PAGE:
In 1979 she felt compelled to respond to a need for nurses in Yucatan, Mexico, and was sent by the Diocese of Erie (Pennsylvania) Mission Program to be the project director of a mobile health unit for two years. She already spoke Spanish. Pat had always been attracted to indigenous cultures, perhaps because she grew up learning about the 12 Algonquin bands who inhabited Long Island before the arrival of the Dutch and the subsequent impact of European diseases on the tribes. After her time in Mexico, Pat pursued a master’s degree in international public health at Columbia University, New York, New York, to understand the systemic causes of disease and poor health. While at Columbia University, she was an activist in social justice issues. Upon completion of her degree in 1984, she volunteered to go to El Salvador under the auspices of Aesculapius International Medicine’s El Salvador Medical Project.
During her three years in El Salvador, Pat worked as a nurse and met Catholic Relief Services volunteer Sister Maryanne O’Neill, CSC, in a small rural village in the north. Many of the native religious and health care workers had been killed or had left under threat of death. It was felt that North Americans had a better chance of survival. Pat credited Sister Maryanne with inspiring Pat’s own vocation to religious life because of all the ordinary things they shared: the laughing, crying, arguing, playing and praying together. Sister Maryanne’s focus on “the font of prayer from which she drew strength was probably most impressive to me,” wrote Pat when applying to enter the Congregation.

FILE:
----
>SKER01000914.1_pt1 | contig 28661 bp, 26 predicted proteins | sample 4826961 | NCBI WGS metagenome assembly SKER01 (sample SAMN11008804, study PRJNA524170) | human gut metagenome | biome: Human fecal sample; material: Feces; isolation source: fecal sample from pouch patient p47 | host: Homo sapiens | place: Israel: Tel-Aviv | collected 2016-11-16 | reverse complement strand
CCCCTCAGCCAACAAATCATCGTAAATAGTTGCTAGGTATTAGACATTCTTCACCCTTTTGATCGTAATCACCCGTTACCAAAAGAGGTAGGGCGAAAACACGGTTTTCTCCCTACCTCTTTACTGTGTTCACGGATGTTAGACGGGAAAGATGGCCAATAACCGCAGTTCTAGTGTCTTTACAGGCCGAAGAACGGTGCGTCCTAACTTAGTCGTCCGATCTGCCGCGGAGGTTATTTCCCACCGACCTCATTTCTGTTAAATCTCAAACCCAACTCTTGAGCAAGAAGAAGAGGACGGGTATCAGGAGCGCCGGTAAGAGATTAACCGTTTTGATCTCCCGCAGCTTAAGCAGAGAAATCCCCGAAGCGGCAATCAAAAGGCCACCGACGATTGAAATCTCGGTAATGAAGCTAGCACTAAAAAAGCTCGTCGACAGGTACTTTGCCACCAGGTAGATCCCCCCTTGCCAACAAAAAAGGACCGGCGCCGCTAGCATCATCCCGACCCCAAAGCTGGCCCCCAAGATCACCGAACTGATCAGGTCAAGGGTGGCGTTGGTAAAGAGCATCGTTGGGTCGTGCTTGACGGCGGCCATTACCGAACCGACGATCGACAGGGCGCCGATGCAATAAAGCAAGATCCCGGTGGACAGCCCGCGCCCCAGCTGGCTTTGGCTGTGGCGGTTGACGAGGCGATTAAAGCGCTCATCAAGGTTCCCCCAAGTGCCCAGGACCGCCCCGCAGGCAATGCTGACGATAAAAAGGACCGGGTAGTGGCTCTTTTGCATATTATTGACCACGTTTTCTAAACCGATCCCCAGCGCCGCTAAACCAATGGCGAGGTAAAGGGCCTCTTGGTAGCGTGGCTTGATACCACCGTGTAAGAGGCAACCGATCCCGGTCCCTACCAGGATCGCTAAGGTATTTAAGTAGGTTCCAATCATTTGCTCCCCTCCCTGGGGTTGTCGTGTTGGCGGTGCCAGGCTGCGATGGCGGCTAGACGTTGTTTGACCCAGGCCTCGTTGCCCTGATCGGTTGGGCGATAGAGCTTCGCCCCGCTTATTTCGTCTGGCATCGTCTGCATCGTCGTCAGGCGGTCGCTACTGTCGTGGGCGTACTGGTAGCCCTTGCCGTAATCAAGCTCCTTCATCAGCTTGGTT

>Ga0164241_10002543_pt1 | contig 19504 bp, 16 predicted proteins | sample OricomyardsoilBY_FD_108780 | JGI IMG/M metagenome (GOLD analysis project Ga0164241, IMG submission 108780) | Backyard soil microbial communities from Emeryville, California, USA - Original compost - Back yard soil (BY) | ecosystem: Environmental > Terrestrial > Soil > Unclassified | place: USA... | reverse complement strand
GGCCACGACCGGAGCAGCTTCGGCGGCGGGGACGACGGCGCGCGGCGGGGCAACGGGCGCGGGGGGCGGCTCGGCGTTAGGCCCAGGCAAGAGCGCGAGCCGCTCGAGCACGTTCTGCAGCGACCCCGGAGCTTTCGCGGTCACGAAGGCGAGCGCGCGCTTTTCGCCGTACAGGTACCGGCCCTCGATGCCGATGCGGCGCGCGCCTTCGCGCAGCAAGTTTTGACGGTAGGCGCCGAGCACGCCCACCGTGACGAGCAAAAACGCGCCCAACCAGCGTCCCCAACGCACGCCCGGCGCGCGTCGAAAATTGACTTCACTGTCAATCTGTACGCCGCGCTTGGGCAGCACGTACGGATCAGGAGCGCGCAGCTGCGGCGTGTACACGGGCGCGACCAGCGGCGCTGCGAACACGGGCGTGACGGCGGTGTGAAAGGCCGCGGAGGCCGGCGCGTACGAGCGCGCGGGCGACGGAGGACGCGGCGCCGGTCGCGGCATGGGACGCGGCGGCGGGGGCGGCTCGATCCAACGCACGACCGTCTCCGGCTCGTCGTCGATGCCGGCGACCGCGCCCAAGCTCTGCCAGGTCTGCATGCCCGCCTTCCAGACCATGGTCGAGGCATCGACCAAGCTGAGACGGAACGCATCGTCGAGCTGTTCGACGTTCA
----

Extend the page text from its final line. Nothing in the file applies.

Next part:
Sister Patricia Crane’s 32 years in Holy Cross began in 1988 when she lived as a lay person with the sisters serving at Holy Cross Hospital in Silver Spring, Maryland, for a community experience while assisting clinic nurses with Spanish-speaking patients and caregivers in the obstetrics clinic. Later as a sister-nurse, her ministry had a distinct pastoral element, providing health care to the poor and uninsured at such sites as: Saint Joseph Chapin Street Clinic in South Bend, Indiana; Saint Agnes Medical Center and Holy Cross Clinic at Poverello House in Fresno, California; and Holy Cross Ministries in Murray, Utah.